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Douglas Coupland:’ I’m actually at my happiest when I’m writing on an aircraft’

No more clock-based passivity from the novelist, who interrupted a 20 -year routine with a decision to embrace the unpredictable

I used to be a trained morning scribe, but in the spring of 2010 I was calling a router-making facility in Shanghais Pudong district and witnessed thousands of workers in robins egg blue jumpsuits improving the equipment are required to pole-vault Chinas technological connectedness ahead of all other countries in our new international order. This tableau spurred in me a gentle realisation that “the worlds” was changing even more quickly than Id thought it was, and that Id better shake situations up creatively to keep pace with it.

I asked myself a few questions: how can I steep myth with that same fractal sense of falling down a rabbit hole that everyone is know-how when were online? How can writing compete with Netflix? How could I constrict ardour into as few terms as possible not just on a sheet but something people are able to speak from a auto at 50 km / hour?

To this end I deliberately upended what had been a 20 -year-old writing number. No more AM clock-based passivity, softly awaiting messages that may or may not move is dependent on the fussiness of my muse. No more predictability; instead of sitting there feeling wistful for my pre-internet mentality, I tried to figure out what my brand-new intelligence was becoming and how that affected my writing. So if you ask me what is my typical writing day, I have no specific answer, exactly a series of tendencies which together define my new writing normal.

One: I do much of my writing on airliners. Im actually at my happiest when Im writing on a plane, and Im writing these statements on a plane right now, Lufthansa flight 1436 from Frankfurt to St Petersburg. Theres no Wi-Fi( sanctuary !) and Im having that not distressing awarenes of soon-to-end Schengen-era statelessness the kind of transnational fluidity so accurately touted by Monocle magazine a headspace where all the men wear slim-fit attire and all the women in little black dresses go back to the power from the Embassy function to do some late nighttime C ++ coding.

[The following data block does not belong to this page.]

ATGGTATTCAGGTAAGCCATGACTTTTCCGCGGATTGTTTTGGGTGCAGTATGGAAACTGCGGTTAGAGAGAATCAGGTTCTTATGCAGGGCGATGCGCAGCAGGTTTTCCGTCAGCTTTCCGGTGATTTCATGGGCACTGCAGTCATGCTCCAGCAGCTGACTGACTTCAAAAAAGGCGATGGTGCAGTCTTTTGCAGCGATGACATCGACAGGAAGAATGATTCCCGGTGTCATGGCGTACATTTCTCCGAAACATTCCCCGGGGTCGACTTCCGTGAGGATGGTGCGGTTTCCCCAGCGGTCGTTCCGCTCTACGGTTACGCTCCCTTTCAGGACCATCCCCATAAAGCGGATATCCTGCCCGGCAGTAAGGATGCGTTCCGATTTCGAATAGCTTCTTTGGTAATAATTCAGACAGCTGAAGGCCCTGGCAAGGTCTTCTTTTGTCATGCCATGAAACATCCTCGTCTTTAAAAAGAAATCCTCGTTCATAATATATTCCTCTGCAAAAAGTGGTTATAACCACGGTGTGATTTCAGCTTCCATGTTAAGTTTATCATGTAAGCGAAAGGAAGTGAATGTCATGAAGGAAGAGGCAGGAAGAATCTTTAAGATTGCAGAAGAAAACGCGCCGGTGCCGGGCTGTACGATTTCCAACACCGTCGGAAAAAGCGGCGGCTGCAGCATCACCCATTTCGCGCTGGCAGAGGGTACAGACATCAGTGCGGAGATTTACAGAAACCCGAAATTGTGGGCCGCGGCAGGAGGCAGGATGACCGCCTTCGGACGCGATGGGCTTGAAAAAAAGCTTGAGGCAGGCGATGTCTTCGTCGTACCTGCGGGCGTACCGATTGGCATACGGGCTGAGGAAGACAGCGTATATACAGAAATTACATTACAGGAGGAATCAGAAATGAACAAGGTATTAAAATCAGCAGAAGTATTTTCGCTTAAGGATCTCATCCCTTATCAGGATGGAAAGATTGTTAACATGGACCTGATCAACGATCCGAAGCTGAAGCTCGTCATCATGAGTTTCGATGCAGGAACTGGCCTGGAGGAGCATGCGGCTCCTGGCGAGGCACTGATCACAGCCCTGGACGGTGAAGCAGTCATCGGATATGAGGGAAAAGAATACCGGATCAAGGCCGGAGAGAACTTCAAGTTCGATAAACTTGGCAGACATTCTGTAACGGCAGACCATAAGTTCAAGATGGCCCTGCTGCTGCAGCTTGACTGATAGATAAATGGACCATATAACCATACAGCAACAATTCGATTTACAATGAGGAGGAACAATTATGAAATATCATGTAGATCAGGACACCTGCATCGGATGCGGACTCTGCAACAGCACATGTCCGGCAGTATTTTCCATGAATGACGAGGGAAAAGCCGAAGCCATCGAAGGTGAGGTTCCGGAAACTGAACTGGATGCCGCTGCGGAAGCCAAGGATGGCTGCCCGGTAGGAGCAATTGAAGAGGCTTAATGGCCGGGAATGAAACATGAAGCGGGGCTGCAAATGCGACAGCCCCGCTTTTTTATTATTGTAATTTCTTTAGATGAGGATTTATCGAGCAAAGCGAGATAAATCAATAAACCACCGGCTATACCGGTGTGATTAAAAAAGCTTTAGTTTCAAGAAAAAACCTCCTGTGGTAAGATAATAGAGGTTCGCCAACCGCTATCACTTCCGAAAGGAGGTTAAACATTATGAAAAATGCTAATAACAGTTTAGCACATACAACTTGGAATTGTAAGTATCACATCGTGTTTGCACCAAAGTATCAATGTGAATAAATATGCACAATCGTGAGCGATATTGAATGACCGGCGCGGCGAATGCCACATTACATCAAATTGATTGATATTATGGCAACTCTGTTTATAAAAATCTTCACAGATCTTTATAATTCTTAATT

Q: Would you like a glass of ocean with your vodka tonic ?
A: No. Thats why God devised ice cubes .

Two: I do often of my writing in hotel rooms, especially if theres a deadline. Actually, since I wrote the above paragraph Ive landed and am now in the St Petersburg W hotel which has killer Wi-Fi and interior design options perhaps shaped( in the best possible sense) by an oligarchs mistress. Theres something about being in a hotel room most columnists know this implicitly that free-spokens up ones belief. First you place a scorched dirt do-not-disturb on your email account( autoreply: Im dead and hence unable to reply to your email) and second, hide the mobile phone in the desk drawer and its almost as good as being on a plane. Nothing can reach you. Youre safe.

Three: I write in places connected in definable ways to the forces of both globalisation and deglobalisation: Shanghai router-making facilities; Chilean classrooms taken over by asserting students, the rooms now converted into masters studios; the International House of Pancakes on the north back of Interstate 15 in Las Vegas. The more random and unpredictable the better.

Read more: www.theguardian.com

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